Why the tactical war between Sheffield United and Arsenal is unlikely to produce any surprises
Whatever happens, whether Sheffield United cause an upset or slip to yet another defeat, their caretaker manager Paul Heckingbottom and his assistant Jason Tindall are unlikely to be surprised by how Arsenal line-up.
Mikel Arteta the visitors’ former midfielder and Pep Guardiola’s number two at Manchester City before being handed the reins in north London, is widely portrayed as being a sophisticated head coach.
But like United, whose squad has been constructed and fashioned to play a particular way, the Basque appears wedded to one particular formation.
Unfortunately for Heckingbottom, it is a 4-2-3-1, which is widely recognised among tacticians as being an effective foil for the 3-5-2; the shape United have employed for the best part of five seasons.
Speaking during his pre-match media briefing yesterday, ahead of tomorrow’s Premier League fixture against the Londoners, Heckingbottom acknowledged circumstances have limited United’s room for manoeuvre in terms of both team selection and tactics.
However, as defender Ethan Ampadu reminded before the former Barnsley, Leeds and Hibernian chief eased himself in front of the Zoom lens, they are doing things slightly differently since Chris Wilder’s departure last month. Even if those adjustments relate to their press - where, when and how - rather than personnel and systems.
With United languishing at the bottom of the table and heading towards relegation, some journalists on the club’s latest conference call attempted to lighten the mood by reminding Heckingbottom of one advantage he does enjoy over Arteta ahead of the contest. However, noting how the leading clubs have evolved to meet the challenges of the modern game - something United must also do better if they return to elite level competition anytime soon - he disputed the notion Arsenal’s involvement in the Europa League on Thursday night would have a dramatic effect on events in South Yorkshire.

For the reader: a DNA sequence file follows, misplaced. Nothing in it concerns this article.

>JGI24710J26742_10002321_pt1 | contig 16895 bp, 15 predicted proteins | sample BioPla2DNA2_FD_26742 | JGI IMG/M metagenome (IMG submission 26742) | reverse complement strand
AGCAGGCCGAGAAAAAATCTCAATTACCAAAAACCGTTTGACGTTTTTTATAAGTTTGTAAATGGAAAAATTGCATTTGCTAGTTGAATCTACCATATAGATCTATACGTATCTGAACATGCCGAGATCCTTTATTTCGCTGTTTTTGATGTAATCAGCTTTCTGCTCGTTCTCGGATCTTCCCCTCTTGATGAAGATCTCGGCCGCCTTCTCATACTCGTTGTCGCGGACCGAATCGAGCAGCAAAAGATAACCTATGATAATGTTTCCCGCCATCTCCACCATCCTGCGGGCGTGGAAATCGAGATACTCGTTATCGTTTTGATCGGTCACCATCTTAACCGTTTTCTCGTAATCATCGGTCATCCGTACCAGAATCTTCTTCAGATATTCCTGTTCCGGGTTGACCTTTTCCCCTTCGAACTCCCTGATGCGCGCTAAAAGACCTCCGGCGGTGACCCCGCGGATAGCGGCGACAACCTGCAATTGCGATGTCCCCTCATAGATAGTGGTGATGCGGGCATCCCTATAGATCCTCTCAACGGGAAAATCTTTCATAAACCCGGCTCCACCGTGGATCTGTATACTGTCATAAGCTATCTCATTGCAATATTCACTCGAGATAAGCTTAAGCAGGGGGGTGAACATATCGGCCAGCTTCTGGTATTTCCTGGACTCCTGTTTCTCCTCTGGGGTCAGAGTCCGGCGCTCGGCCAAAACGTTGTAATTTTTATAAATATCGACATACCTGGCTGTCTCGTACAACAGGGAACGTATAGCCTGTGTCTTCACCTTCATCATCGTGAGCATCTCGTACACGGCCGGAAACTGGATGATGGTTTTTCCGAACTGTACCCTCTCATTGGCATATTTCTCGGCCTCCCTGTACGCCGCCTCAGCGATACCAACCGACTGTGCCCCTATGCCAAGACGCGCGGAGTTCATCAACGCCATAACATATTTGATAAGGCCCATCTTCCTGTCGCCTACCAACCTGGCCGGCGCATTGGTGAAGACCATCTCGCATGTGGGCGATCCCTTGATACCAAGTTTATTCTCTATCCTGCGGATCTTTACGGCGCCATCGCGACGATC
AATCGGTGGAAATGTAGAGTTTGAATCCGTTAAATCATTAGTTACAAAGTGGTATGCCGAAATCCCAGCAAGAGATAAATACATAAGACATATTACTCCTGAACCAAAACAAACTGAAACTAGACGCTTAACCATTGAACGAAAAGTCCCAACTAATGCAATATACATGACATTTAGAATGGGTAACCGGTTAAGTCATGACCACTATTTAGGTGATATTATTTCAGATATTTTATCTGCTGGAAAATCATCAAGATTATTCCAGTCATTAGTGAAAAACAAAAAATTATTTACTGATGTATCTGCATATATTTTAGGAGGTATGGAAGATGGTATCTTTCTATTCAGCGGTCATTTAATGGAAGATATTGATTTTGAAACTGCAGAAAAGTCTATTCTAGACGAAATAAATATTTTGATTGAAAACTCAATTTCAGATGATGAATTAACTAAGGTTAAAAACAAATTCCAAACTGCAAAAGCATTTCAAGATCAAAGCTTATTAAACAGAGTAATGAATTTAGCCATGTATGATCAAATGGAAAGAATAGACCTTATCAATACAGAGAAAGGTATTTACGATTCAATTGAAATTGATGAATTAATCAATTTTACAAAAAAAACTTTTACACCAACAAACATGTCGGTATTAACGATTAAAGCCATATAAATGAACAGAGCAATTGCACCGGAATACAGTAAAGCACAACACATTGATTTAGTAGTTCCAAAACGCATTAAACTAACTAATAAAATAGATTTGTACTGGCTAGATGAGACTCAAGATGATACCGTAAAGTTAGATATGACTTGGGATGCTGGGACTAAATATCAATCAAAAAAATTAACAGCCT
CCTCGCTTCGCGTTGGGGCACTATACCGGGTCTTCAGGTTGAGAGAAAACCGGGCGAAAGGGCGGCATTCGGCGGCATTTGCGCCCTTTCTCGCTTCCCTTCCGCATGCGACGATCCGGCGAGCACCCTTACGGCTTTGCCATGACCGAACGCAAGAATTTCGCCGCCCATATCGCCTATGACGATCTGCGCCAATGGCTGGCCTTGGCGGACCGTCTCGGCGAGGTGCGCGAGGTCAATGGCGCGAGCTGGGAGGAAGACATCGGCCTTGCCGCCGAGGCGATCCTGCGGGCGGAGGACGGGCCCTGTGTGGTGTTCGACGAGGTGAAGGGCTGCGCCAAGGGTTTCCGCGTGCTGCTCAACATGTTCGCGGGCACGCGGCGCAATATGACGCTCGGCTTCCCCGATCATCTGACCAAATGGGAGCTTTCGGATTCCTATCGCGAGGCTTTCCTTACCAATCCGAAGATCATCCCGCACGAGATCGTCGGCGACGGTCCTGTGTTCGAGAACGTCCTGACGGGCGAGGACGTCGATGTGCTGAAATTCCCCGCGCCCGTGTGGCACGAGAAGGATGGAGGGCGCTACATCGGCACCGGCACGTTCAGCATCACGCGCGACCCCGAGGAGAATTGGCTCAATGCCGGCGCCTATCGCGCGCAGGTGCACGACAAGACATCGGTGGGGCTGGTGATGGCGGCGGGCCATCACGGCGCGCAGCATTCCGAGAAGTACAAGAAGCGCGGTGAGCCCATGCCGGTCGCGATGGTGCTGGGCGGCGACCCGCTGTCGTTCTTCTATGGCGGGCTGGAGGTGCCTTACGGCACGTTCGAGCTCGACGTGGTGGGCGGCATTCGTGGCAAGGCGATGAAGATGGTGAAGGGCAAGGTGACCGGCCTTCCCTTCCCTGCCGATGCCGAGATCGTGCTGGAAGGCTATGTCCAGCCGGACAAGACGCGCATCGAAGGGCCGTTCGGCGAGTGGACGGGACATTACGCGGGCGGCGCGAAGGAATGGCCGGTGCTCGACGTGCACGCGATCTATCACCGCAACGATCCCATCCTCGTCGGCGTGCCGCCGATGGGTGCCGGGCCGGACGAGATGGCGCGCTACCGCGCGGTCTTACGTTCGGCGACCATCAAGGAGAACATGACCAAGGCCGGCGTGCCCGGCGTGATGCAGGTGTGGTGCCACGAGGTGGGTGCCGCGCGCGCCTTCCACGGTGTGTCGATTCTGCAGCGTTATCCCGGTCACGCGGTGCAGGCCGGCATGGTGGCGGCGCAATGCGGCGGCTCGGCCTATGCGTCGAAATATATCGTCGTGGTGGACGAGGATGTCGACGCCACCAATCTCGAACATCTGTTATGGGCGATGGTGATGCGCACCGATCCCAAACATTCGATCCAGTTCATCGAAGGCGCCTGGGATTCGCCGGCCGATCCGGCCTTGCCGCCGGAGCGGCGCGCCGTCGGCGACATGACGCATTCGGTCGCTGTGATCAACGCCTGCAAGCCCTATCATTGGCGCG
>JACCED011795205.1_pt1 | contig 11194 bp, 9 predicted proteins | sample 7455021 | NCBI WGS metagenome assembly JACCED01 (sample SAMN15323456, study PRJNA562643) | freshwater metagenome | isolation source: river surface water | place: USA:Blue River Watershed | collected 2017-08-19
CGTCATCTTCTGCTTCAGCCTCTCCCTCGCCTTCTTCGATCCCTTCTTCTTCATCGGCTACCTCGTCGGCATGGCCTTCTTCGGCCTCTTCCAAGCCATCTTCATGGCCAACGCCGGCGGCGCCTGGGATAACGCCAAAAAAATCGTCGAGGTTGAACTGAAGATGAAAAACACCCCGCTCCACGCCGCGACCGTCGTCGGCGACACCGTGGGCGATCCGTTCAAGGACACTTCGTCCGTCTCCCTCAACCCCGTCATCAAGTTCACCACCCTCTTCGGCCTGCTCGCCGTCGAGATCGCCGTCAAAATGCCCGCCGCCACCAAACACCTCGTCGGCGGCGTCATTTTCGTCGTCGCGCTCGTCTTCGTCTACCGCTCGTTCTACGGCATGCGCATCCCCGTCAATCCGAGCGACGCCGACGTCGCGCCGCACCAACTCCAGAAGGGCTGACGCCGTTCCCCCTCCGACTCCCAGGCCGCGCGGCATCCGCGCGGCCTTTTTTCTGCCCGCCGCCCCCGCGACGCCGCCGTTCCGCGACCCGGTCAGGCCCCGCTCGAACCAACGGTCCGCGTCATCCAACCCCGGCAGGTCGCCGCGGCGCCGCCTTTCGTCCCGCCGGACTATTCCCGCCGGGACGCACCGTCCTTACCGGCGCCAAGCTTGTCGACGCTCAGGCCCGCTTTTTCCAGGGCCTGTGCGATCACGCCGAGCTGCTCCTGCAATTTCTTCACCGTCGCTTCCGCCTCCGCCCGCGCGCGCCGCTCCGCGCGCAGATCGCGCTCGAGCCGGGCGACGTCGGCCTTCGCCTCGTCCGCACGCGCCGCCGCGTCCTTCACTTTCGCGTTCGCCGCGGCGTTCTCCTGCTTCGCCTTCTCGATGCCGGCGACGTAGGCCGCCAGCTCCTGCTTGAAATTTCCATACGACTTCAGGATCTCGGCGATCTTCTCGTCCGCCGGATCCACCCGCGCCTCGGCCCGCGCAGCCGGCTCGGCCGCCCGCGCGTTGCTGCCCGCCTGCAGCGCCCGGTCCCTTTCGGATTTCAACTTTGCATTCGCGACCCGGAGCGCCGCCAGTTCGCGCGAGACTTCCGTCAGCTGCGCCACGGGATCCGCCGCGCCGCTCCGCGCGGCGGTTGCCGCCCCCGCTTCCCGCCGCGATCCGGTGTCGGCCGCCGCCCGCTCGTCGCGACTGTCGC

“I hope it’s difficult for them, playing in the Europa on the Thursday,” he smiled. “But the top clubs have become accustomed to that. They build their squads for that and arrange their travel plans accordingly. It’s become less of an issue over the years.”
Heckingbottom and his assistant Jason Tindall have considered changing United’s formation since stepping into the breach. But with a number of key players nursing injuries, and no natural wingers at their disposal, the duo have elected to persevere with the strategy Wilder devised; and which, Heckingbottom reminded on numerous occasions, helped deliver two promotions.
One noticeable change the duo have unveiled, however, is how United try and build attacks. Rather than spraying long diagonal passes across the pitch to their wing-backs, a ploy which became much less effective when Jack O’Connell succumbed to a serious knee complaint, the centre-halves now appear to have been instructed to ‘play out’ more. This has brought new possibilities. But also, with opponents looking to smother Oliver Norwood, now the first point of reference for Amapadu, Phil Jagielka and Enda Stevens, fresh weaknesses.
“We’re looking to get right into the players, in terms of what we want to see,” Heckingbottom said. “The chance to do that has been limited so far, because of fitness issues and the international break, but we’ve been working hard on it this week.”